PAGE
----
I do want to make this clear – don’t be too stingy with your bead arrangement! The result will be so much better if you double up on the layer. Pony beads which are a little larger on average, can do well in a single layer, but if most of your beads are kind of flat or small, I’d double up the layer. After all  they are still plastic, and a thin plastic layer will end up being very delicate and may show empty gaps or be prone to breakage.

When I first tried this project (In 2020, I think it was – right around when the pandemic started and I was looking for something new to do, no doubt) here were the results with a single layer of beads…. Although  they did look pretty, there were gaps in the middle, and very delicate after extracting the from the mold. Fortunately I was able to remelt with another layer of beads so they turned out better.

melted beads first batch

The heart-shape didn’t turn out well -I ended up doing a re-melt with additional beads, but he diamond shape , you can see here it’s got a few gaps. it still turned out to fuse together well, enough to be display-able:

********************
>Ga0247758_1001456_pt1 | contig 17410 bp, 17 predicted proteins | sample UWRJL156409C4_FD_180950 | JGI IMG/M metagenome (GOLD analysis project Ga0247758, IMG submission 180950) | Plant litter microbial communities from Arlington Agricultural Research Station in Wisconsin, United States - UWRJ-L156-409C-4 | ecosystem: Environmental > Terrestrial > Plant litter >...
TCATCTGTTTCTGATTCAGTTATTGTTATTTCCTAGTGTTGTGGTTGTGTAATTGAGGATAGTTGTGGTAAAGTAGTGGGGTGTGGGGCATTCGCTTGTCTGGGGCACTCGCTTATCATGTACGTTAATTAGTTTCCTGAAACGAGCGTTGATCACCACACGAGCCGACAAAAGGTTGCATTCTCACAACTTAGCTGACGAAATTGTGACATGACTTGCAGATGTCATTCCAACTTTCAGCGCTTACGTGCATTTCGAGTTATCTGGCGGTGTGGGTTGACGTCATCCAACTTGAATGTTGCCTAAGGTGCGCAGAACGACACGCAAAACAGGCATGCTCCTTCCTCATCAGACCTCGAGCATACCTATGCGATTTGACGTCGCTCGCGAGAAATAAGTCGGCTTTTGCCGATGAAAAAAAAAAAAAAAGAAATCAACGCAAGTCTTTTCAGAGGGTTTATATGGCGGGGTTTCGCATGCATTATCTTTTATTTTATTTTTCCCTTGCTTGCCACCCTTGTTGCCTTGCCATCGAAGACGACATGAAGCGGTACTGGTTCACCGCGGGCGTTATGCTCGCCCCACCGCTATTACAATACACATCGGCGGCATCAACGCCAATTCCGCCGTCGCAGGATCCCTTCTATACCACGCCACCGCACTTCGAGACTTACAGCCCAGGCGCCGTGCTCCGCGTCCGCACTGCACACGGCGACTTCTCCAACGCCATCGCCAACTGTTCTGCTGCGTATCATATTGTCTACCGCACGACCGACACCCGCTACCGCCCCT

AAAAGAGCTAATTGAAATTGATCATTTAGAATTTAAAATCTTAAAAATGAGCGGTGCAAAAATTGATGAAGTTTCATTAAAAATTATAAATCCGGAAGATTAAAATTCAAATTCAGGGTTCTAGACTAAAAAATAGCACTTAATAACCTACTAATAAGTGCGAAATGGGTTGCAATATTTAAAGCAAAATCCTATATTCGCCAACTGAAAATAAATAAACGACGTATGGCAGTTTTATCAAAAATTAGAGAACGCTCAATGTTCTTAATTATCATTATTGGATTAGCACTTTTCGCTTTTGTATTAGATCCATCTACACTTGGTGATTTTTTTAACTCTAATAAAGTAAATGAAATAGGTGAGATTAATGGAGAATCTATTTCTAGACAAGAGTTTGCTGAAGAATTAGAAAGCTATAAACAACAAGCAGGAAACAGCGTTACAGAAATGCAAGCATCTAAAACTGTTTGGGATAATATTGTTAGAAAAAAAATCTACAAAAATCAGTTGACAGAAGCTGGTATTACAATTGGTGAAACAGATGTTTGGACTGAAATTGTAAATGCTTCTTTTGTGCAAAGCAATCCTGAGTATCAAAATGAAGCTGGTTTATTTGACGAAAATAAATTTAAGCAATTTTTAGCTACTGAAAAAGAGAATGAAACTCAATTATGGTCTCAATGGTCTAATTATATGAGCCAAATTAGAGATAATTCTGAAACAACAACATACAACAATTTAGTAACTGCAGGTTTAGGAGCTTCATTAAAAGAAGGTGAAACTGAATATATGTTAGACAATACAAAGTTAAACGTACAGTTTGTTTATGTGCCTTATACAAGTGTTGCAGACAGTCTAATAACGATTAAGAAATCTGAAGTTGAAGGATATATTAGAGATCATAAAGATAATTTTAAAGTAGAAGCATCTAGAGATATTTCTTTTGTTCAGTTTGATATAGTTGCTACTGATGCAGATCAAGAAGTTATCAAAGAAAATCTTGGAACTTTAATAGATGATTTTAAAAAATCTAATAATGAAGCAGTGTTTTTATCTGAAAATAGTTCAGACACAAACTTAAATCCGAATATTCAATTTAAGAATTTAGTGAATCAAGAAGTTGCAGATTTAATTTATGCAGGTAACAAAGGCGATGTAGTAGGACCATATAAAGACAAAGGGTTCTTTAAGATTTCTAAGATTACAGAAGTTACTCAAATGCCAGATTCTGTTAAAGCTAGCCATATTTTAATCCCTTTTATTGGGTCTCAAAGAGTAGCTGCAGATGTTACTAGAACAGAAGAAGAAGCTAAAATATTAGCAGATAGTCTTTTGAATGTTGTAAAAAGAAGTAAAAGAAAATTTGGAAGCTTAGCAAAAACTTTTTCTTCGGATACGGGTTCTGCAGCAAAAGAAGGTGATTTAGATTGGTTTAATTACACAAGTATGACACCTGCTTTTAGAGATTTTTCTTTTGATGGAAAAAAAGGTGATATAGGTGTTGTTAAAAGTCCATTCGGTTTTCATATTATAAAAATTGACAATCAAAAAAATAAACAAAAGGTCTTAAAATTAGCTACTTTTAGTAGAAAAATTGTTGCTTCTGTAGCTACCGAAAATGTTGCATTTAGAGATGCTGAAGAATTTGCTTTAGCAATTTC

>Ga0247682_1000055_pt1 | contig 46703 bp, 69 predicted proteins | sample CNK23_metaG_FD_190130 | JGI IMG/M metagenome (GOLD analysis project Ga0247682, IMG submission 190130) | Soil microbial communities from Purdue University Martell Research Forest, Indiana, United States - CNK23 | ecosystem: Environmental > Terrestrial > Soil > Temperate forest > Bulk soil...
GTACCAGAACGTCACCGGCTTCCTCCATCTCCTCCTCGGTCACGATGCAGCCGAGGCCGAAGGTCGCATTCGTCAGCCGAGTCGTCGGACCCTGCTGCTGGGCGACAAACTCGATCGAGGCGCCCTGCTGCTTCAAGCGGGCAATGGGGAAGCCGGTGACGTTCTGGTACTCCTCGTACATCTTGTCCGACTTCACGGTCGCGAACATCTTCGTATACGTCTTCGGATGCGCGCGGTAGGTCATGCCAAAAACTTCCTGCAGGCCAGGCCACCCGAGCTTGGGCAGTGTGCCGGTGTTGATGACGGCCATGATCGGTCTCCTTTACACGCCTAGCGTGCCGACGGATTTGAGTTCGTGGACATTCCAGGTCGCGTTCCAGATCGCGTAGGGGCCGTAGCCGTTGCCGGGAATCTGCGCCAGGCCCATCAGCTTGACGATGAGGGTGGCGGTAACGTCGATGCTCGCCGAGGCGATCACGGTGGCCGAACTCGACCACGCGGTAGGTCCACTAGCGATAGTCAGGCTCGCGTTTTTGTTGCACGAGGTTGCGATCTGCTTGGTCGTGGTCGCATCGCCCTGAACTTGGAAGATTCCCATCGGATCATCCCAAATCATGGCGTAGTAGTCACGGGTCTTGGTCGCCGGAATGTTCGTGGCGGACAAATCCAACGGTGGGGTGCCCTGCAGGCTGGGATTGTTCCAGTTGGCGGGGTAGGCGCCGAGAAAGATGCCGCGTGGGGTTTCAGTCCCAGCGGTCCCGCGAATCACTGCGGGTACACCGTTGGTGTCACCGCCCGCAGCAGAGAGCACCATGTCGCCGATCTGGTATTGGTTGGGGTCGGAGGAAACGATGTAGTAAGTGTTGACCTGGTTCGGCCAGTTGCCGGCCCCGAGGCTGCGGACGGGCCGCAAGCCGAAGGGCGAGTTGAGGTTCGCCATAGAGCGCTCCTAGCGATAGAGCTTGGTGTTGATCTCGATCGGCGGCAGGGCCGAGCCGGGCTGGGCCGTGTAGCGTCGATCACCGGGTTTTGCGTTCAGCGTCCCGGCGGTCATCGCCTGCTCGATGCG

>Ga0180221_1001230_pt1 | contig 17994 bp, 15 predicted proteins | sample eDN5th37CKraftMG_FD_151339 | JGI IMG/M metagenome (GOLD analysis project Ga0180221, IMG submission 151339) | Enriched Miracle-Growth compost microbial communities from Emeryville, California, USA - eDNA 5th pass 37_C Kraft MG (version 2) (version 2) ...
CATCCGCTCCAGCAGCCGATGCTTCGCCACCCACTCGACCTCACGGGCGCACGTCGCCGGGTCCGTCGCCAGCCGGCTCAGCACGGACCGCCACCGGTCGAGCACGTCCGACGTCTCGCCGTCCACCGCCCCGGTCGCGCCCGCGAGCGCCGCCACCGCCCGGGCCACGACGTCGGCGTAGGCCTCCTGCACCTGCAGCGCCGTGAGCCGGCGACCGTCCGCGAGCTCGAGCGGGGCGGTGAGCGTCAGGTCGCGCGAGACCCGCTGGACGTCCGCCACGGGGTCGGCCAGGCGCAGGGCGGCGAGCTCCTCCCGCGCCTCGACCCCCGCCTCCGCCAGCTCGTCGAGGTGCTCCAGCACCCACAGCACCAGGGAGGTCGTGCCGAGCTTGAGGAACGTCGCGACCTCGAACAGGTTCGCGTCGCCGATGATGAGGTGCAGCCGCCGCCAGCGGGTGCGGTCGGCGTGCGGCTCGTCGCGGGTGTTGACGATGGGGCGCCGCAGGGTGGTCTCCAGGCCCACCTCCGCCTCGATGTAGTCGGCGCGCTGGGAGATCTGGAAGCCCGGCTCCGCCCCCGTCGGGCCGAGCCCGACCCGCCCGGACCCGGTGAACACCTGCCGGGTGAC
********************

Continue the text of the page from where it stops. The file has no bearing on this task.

first suncatcher one bead layer

Now your bead arrangement can go into the oven. With my first batch, it took about 15 minutes for the beads to be totally melted. Ovens do vary, so this is strictly a guideline. You may need to crack a window for ventilation as there will be some weird aroma from the plastic as it melts. Recently we upgraded to a new oven (an end of the year sale) and it only took 10 minutes for the beads to fully melt.

melting beads in oven

As it turns out, unbeknowst to me at the time, this is a convection oven, which are more energy efficient as they are built with an internal fan that circulates heat better, which may explain why it didn’t take as long as my old conventional oven.